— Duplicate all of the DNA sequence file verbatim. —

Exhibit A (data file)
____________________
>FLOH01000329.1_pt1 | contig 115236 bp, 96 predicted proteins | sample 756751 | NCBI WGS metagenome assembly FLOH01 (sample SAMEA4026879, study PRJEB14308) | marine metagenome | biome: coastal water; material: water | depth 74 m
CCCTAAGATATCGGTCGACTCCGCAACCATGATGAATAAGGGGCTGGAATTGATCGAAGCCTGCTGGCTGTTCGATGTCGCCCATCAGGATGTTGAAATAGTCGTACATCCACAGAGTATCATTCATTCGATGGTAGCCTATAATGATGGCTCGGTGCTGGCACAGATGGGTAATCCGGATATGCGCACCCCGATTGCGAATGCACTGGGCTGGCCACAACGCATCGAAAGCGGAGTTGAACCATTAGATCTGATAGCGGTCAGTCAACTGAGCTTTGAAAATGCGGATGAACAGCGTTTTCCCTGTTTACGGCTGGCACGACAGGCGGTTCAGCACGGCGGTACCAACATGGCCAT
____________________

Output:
>FLOH01000329.1_pt1 | contig 115236 bp, 96 predicted proteins | sample 756751 | NCBI WGS metagenome assembly FLOH01 (sample SAMEA4026879, study PRJEB14308) | marine metagenome | biome: coastal water; material: water | depth 74 m
CCCTAAGATATCGGTCGACTCCGCAACCATGATGAATAAGGGGCTGGAATTGATCGAAGCCTGCTGGCTGTTCGATGTCGCCCATCAGGATGTTGAAATAGTCGTACATCCACAGAGTATCATTCATTCGATGGTAGCCTATAATGATGGCTCGGTGCTGGCACAGATGGGTAATCCGGATATGCGCACCCCGATTGCGAATGCACTGGGCTGGCCACAACGCATCGAAAGCGGAGTTGAACCATTAGATCTGATAGCGGTCAGTCAACTGAGCTTTGAAAATGCGGATGAACAGCGTTTTCCCTGTTTACGGCTGGCACGACAGGCGGTTCAGCACGGCGGTACCAACATGGCCAT